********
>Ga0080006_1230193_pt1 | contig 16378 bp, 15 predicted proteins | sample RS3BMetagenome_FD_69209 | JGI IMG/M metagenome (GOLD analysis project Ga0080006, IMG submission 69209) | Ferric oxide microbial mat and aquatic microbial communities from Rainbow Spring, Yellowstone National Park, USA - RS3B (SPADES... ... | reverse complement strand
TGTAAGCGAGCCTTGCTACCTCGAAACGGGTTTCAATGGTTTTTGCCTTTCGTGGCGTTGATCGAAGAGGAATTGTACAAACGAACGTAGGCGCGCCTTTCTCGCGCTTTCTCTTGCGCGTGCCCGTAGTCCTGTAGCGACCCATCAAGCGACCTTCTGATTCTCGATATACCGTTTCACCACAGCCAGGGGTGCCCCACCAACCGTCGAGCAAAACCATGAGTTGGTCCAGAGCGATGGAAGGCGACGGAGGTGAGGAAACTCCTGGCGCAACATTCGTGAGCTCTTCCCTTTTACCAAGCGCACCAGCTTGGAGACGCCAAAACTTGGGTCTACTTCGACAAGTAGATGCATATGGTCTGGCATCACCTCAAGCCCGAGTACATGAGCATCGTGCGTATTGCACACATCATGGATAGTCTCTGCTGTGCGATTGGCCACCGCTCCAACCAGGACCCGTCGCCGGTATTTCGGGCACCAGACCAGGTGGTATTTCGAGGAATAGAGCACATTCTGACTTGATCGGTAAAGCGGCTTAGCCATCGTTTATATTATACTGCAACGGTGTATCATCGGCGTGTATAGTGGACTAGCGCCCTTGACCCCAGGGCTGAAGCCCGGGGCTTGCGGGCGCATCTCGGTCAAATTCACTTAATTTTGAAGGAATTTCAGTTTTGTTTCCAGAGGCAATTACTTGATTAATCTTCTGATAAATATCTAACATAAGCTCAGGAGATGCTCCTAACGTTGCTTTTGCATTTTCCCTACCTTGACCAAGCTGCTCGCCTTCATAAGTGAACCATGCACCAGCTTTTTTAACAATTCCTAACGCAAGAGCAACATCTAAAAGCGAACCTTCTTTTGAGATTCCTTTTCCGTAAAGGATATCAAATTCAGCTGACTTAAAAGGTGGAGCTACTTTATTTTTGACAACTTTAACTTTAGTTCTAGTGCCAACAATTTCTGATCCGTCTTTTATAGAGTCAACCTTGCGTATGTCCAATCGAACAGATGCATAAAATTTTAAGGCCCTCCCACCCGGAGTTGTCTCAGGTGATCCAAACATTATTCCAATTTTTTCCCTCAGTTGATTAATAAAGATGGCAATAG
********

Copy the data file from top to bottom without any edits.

>Ga0080006_1230193_pt1 | contig 16378 bp, 15 predicted proteins | sample RS3BMetagenome_FD_69209 | JGI IMG/M metagenome (GOLD analysis project Ga0080006, IMG submission 69209) | Ferric oxide microbial mat and aquatic microbial communities from Rainbow Spring, Yellowstone National Park, USA - RS3B (SPADES... ... | reverse complement strand
TGTAAGCGAGCCTTGCTACCTCGAAACGGGTTTCAATGGTTTTTGCCTTTCGTGGCGTTGATCGAAGAGGAATTGTACAAACGAACGTAGGCGCGCCTTTCTCGCGCTTTCTCTTGCGCGTGCCCGTAGTCCTGTAGCGACCCATCAAGCGACCTTCTGATTCTCGATATACCGTTTCACCACAGCCAGGGGTGCCCCACCAACCGTCGAGCAAAACCATGAGTTGGTCCAGAGCGATGGAAGGCGACGGAGGTGAGGAAACTCCTGGCGCAACATTCGTGAGCTCTTCCCTTTTACCAAGCGCACCAGCTTGGAGACGCCAAAACTTGGGTCTACTTCGACAAGTAGATGCATATGGTCTGGCATCACCTCAAGCCCGAGTACATGAGCATCGTGCGTATTGCACACATCATGGATAGTCTCTGCTGTGCGATTGGCCACCGCTCCAACCAGGACCCGTCGCCGGTATTTCGGGCACCAGACCAGGTGGTATTTCGAGGAATAGAGCACATTCTGACTTGATCGGTAAAGCGGCTTAGCCATCGTTTATATTATACTGCAACGGTGTATCATCGGCGTGTATAGTGGACTAGCGCCCTTGACCCCAGGGCTGAAGCCCGGGGCTTGCGGGCGCATCTCGGTCAAATTCACTTAATTTTGAAGGAATTTCAGTTTTGTTTCCAGAGGCAATTACTTGATTAATCTTCTGATAAATATCTAACATAAGCTCAGGAGATGCTCCTAACGTTGCTTTTGCATTTTCCCTACCTTGACCAAGCTGCTCGCCTTCATAAGTGAACCATGCACCAGCTTTTTTAACAATTCCTAACGCAAGAGCAACATCTAAAAGCGAACCTTCTTTTGAGATTCCTTTTCCGTAAAGGATATCAAATTCAGCTGACTTAAAAGGTGGAGCTACTTTATTTTTGACAACTTTAACTTTAGTTCTAGTGCCAACAATTTCTGATCCGTCTTTTATAGAGTCAACCTTGCGTATGTCCAATCGAACAGATGCATAAAATTTTAAGGCCCTCCCACCCGGAGTTGTCTCAGGTGATCCAAACATTATTCCAATTTTTTCCCTCAGTTGATTAATAAAGATGGCAATAG